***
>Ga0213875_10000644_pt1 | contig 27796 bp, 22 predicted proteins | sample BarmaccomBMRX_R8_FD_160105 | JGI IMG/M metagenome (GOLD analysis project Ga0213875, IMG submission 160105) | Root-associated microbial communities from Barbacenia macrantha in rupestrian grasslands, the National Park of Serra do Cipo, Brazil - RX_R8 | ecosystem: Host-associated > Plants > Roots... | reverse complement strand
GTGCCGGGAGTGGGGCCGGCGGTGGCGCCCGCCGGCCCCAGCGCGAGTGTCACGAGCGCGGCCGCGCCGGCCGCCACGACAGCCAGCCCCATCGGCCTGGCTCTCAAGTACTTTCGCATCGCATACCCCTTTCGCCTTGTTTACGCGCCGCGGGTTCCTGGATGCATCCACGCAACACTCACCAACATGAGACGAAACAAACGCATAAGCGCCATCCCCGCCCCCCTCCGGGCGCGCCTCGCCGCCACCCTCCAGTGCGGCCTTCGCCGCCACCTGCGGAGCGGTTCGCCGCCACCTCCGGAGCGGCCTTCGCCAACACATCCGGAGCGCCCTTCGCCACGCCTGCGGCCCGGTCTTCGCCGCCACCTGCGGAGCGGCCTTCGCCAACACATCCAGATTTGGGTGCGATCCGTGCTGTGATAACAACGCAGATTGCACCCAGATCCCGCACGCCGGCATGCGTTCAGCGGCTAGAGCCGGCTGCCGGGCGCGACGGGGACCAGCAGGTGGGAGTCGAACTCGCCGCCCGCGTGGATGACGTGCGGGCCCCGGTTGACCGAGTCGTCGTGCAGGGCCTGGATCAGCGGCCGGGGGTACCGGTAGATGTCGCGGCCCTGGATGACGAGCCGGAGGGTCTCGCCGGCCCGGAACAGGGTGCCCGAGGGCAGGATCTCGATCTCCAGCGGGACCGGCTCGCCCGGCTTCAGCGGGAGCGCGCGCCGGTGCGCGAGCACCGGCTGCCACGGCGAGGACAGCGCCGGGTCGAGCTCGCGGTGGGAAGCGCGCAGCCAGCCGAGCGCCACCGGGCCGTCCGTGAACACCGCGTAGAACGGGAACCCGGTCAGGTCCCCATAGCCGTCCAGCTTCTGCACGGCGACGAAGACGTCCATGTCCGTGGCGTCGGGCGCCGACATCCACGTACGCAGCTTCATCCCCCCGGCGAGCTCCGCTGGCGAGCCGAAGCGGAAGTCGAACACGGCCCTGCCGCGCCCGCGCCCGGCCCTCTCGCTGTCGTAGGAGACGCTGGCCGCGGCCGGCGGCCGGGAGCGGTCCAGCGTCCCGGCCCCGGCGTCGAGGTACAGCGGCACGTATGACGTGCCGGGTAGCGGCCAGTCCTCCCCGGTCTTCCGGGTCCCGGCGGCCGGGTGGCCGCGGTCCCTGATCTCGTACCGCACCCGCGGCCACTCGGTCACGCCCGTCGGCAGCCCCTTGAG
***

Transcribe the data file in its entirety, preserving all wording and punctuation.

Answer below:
>Ga0213875_10000644_pt1 | contig 27796 bp, 22 predicted proteins | sample BarmaccomBMRX_R8_FD_160105 | JGI IMG/M metagenome (GOLD analysis project Ga0213875, IMG submission 160105) | Root-associated microbial communities from Barbacenia macrantha in rupestrian grasslands, the National Park of Serra do Cipo, Brazil - RX_R8 | ecosystem: Host-associated > Plants > Roots... | reverse complement strand
GTGCCGGGAGTGGGGCCGGCGGTGGCGCCCGCCGGCCCCAGCGCGAGTGTCACGAGCGCGGCCGCGCCGGCCGCCACGACAGCCAGCCCCATCGGCCTGGCTCTCAAGTACTTTCGCATCGCATACCCCTTTCGCCTTGTTTACGCGCCGCGGGTTCCTGGATGCATCCACGCAACACTCACCAACATGAGACGAAACAAACGCATAAGCGCCATCCCCGCCCCCCTCCGGGCGCGCCTCGCCGCCACCCTCCAGTGCGGCCTTCGCCGCCACCTGCGGAGCGGTTCGCCGCCACCTCCGGAGCGGCCTTCGCCAACACATCCGGAGCGCCCTTCGCCACGCCTGCGGCCCGGTCTTCGCCGCCACCTGCGGAGCGGCCTTCGCCAACACATCCAGATTTGGGTGCGATCCGTGCTGTGATAACAACGCAGATTGCACCCAGATCCCGCACGCCGGCATGCGTTCAGCGGCTAGAGCCGGCTGCCGGGCGCGACGGGGACCAGCAGGTGGGAGTCGAACTCGCCGCCCGCGTGGATGACGTGCGGGCCCCGGTTGACCGAGTCGTCGTGCAGGGCCTGGATCAGCGGCCGGGGGTACCGGTAGATGTCGCGGCCCTGGATGACGAGCCGGAGGGTCTCGCCGGCCCGGAACAGGGTGCCCGAGGGCAGGATCTCGATCTCCAGCGGGACCGGCTCGCCCGGCTTCAGCGGGAGCGCGCGCCGGTGCGCGAGCACCGGCTGCCACGGCGAGGACAGCGCCGGGTCGAGCTCGCGGTGGGAAGCGCGCAGCCAGCCGAGCGCCACCGGGCCGTCCGTGAACACCGCGTAGAACGGGAACCCGGTCAGGTCCCCATAGCCGTCCAGCTTCTGCACGGCGACGAAGACGTCCATGTCCGTGGCGTCGGGCGCCGACATCCACGTACGCAGCTTCATCCCCCCGGCGAGCTCCGCTGGCGAGCCGAAGCGGAAGTCGAACACGGCCCTGCCGCGCCCGCGCCCGGCCCTCTCGCTGTCGTAGGAGACGCTGGCCGCGGCCGGCGGCCGGGAGCGGTCCAGCGTCCCGGCCCCGGCGTCGAGGTACAGCGGCACGTATGACGTGCCGGGTAGCGGCCAGTCCTCCCCGGTCTTCCGGGTCCCGGCGGCCGGGTGGCCGCGGTCCCTGATCTCGTACCGCACCCGCGGCCACTCGGTCACGCCCGTCGGCAGCCCCTTGAG